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Honduras, Guatemala Look To Halt US-Bound Migrant Caravan After Trump Threats

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Will Racke Immigration and Foreign Policy Reporter
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The governments of Honduras and Guatemala are taking steps to slow the progress of a U.S.-bound migrant caravan after President Donald Trump threatened to cut aid to them if the group is not stopped.

Honduras’ foreign ministry issued a statement Tuesday calling on its citizens not to join the procession, saying that caravan organizers were misleading migrants with false promises of free passage through Mexico and asylum in the U.S.

The government “urges the Hondurans taking part in this irregular mobilization not to be used by a movement that is clearly political,” the statement said, according to Reuters.

As the caravan crossed from Honduras into Guatemala on Tuesday, Guatemalan police detained caravan organizer Bartolo Fuentes on suspicion of immigration violations. Fuentes, a former Honduran lawmaker, was arrested because he “did not comply with Guatemalan immigration rules” and will be deported back to Honduras, the Honduran security ministry said.

A caravan of more than 1,500 Honduran migrants pauses at a Guatemalan police checkpoint after crossing the border from Honduras on October 15, 2018 in Esquipulas, Guatemala. The caravan, the second of 2018, began Friday in San Pedro Sula, Honduras with plans to march north through Guatemala and Mexico en route to the United States. Honduras has some of the highest crime and poverty rates in Latin America. (Photo by John Moore/Getty Images)

A caravan of more than 1,500 Honduran migrants pauses at a Guatemalan police checkpoint after crossing the border from Honduras on October 15, 2018 in Esquipulas, Guatemala. The caravan, the second of 2018, began Friday in San Pedro Sula, Honduras with plans to march north through Guatemala and Mexico en route to the United States. Honduras has some of the highest crime and poverty rates in Latin America. (Photo by John Moore/Getty Images)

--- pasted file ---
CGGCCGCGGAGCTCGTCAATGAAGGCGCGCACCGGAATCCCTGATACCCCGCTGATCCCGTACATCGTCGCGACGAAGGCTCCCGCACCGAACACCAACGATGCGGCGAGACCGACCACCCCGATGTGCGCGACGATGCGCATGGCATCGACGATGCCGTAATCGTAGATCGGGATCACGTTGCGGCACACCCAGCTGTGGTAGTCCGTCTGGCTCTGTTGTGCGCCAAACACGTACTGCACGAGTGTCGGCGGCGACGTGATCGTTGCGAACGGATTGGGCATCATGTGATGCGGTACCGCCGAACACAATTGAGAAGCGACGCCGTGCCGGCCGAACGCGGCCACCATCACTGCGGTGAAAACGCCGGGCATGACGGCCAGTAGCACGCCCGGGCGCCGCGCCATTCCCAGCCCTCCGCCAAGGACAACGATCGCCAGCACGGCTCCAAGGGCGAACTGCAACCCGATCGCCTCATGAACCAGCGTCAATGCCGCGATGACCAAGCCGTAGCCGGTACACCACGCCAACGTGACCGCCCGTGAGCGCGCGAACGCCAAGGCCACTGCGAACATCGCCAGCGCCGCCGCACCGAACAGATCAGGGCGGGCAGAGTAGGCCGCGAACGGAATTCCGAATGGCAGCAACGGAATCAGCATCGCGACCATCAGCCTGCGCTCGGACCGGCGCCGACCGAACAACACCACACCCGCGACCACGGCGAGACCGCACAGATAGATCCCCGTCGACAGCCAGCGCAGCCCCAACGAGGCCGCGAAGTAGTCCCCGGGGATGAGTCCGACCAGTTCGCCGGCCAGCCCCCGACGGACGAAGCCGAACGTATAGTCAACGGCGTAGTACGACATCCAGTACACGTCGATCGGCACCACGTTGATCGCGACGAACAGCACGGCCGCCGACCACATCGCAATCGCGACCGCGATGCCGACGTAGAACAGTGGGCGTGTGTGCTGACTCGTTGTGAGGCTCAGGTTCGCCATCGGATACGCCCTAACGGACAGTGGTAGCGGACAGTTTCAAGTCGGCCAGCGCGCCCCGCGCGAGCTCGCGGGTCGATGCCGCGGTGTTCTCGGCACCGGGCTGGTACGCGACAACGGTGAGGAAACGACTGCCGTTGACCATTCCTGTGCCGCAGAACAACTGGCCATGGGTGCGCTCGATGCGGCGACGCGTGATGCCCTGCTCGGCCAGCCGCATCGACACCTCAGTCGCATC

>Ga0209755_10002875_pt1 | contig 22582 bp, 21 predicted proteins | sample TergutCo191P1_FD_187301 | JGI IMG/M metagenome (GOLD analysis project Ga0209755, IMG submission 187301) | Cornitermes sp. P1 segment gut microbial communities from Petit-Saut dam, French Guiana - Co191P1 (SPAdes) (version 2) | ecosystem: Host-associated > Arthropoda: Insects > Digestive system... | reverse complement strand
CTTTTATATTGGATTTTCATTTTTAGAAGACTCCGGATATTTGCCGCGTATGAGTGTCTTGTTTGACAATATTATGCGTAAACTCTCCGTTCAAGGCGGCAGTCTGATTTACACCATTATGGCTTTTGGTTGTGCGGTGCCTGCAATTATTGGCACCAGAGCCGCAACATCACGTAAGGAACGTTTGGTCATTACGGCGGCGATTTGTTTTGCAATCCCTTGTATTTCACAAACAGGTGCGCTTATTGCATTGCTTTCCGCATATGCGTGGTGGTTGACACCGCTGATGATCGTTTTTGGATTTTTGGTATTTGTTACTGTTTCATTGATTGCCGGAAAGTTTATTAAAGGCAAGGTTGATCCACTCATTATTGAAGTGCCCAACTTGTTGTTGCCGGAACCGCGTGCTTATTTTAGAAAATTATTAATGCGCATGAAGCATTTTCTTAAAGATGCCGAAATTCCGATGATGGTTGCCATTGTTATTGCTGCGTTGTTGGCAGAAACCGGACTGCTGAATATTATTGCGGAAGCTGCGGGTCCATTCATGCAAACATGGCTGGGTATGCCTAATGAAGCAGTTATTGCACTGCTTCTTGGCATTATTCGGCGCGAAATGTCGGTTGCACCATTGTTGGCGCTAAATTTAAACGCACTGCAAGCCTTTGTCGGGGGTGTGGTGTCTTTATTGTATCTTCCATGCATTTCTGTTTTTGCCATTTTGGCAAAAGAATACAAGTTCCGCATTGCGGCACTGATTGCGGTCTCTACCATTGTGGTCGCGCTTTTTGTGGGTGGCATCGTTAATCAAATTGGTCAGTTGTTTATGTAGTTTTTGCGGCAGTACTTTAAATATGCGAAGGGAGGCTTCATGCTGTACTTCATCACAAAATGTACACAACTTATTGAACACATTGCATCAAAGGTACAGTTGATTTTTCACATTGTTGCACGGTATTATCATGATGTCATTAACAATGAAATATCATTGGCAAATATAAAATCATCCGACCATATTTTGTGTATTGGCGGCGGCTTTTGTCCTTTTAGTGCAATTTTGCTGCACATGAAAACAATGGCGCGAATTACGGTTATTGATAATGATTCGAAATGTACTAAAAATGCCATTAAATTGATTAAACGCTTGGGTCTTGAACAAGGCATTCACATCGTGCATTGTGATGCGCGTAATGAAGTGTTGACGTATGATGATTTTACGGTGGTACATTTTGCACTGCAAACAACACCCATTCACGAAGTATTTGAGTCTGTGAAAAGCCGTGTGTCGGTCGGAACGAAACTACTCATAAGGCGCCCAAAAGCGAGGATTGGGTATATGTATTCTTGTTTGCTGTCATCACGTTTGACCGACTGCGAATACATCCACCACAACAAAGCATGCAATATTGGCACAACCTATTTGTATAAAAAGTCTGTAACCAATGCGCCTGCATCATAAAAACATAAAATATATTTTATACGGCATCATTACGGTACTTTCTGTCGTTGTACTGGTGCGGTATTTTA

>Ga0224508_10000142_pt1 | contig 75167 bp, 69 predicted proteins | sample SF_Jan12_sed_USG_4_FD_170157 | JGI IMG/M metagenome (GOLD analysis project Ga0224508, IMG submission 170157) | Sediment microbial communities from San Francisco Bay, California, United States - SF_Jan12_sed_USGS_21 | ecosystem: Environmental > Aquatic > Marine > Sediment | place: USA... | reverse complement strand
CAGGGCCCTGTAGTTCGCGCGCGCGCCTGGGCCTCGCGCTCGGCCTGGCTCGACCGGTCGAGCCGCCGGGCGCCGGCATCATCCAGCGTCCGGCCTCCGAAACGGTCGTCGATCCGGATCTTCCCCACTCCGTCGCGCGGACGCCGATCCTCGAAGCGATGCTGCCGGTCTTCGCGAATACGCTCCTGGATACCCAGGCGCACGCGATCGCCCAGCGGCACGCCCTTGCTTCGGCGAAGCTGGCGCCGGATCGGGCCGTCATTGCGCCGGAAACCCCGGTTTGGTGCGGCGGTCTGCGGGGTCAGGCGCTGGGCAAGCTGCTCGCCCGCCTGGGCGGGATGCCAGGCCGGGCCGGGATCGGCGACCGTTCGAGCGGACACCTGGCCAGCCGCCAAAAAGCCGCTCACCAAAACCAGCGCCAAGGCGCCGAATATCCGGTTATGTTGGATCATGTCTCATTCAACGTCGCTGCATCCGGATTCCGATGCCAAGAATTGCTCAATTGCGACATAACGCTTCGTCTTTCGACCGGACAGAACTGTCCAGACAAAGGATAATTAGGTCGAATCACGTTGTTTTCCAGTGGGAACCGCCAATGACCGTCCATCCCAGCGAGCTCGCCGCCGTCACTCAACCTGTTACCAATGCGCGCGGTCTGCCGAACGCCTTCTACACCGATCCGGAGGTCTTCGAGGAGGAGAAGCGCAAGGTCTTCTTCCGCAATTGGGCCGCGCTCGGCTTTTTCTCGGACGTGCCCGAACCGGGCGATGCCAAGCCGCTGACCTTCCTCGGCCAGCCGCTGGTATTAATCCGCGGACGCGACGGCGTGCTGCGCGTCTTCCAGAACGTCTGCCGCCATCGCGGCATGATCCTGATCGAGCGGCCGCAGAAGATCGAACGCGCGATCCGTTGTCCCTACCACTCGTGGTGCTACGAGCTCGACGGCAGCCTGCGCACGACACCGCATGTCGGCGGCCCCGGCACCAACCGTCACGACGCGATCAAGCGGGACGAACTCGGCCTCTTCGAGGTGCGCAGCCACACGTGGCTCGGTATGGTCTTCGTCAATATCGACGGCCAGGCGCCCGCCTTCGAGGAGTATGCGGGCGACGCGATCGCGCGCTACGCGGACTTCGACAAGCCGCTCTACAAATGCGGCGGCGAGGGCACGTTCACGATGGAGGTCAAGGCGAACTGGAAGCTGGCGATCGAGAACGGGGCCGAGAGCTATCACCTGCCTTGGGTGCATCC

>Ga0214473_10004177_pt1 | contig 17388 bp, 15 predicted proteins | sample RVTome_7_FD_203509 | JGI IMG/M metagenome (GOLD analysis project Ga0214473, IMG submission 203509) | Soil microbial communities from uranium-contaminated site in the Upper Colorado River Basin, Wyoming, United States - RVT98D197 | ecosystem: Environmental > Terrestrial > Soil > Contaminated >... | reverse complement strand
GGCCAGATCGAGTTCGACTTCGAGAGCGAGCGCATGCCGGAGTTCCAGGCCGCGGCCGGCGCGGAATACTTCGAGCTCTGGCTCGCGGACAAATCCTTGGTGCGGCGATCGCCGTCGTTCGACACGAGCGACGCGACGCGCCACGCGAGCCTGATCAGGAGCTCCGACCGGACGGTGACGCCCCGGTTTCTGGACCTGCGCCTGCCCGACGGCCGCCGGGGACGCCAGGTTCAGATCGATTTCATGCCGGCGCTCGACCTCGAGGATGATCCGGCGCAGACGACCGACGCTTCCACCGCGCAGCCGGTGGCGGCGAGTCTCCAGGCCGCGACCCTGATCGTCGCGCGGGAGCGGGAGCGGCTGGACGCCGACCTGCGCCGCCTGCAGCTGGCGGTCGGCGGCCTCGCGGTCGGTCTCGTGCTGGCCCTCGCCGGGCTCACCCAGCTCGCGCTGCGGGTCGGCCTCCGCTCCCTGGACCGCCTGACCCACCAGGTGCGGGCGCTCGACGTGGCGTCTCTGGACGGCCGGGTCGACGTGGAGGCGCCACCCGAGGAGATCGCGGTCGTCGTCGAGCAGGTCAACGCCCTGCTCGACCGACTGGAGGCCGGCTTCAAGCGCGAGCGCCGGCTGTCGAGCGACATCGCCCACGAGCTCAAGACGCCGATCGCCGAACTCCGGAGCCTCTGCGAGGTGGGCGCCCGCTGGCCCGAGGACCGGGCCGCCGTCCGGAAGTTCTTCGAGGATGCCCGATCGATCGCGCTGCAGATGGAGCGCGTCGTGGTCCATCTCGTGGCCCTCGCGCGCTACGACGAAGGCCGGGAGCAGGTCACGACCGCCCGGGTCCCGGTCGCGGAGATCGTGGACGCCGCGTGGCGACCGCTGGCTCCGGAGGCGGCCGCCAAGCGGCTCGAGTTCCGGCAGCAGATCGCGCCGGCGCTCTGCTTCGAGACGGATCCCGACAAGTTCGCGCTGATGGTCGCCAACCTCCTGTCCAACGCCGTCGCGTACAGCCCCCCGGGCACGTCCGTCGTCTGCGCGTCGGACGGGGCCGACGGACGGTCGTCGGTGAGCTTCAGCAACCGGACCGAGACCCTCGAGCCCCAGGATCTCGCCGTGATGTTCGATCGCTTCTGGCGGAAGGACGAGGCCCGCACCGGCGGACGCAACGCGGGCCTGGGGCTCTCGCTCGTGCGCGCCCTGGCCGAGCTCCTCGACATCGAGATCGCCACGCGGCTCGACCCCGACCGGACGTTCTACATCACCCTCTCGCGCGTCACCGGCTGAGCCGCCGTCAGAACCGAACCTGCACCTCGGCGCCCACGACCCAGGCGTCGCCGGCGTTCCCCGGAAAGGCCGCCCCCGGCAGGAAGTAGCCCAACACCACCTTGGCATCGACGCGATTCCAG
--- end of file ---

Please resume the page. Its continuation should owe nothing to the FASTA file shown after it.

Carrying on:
The moves came after Trump announced he would halt aid to Central American governments if they did not act to stop the outflow of migrants. Trump made similar threats in April in response to an annual caravan of Central American migrants that managed to reach the U.S. border after a highly publicized journey through Mexico.

“The United States has strongly informed the President of Honduras that if the large Caravan of people heading to the U.S. is not stopped and brought back to Honduras, no more money or aid will be given to Honduras, effective immediately,” Trump wrote on Twitter Tuesday morning.

Later that day, he added Guatemala and El Salvador to his threat to cut foreign aid over the migrant caravan.

“We have today informed the countries of Honduras, Guatemala and El Salvador that if they allow their citizens, or others, to journey through their borders and up to the United States, with the intention of entering our country illegally, all payments made to them will STOP (END)!” Trump wrote.

The latest caravan, dubbed “March of the Migrant,” formed in the northern Honduran city of San Pedro Sula on Friday, numbering about 150 migrants. It has since swelled to more than 2,000 people, many of whom have already crossed into neighboring Guatemala. (RELATED: Another Huge Migrant Caravan Forms In Honduras With Aim Of Reaching US Border)

Caravan members say they are fleeing endemic poverty and violence in Honduras. Upon reaching Mexico, the migrants intend to request refugee status or transit visas that will allow them to keep moving north to U.S. ports of entry.

Adults from Nicaragua, Honduras, El Salvador and Guatemala only need to show their national identity cards to cross each other’s borders. The rule doesn’t apply in Mexico, which has already said it will not issue entry visas for migrants who don’t meet “the requirements to transit toward a neighboring country.”

It is not clear how many, if any, caravan migrants Mexico will allow to cross its southern border and continue northward. Mexican authorities granted humanitarian visas to some of the migrants in April but also detained and repatriated hundreds more.

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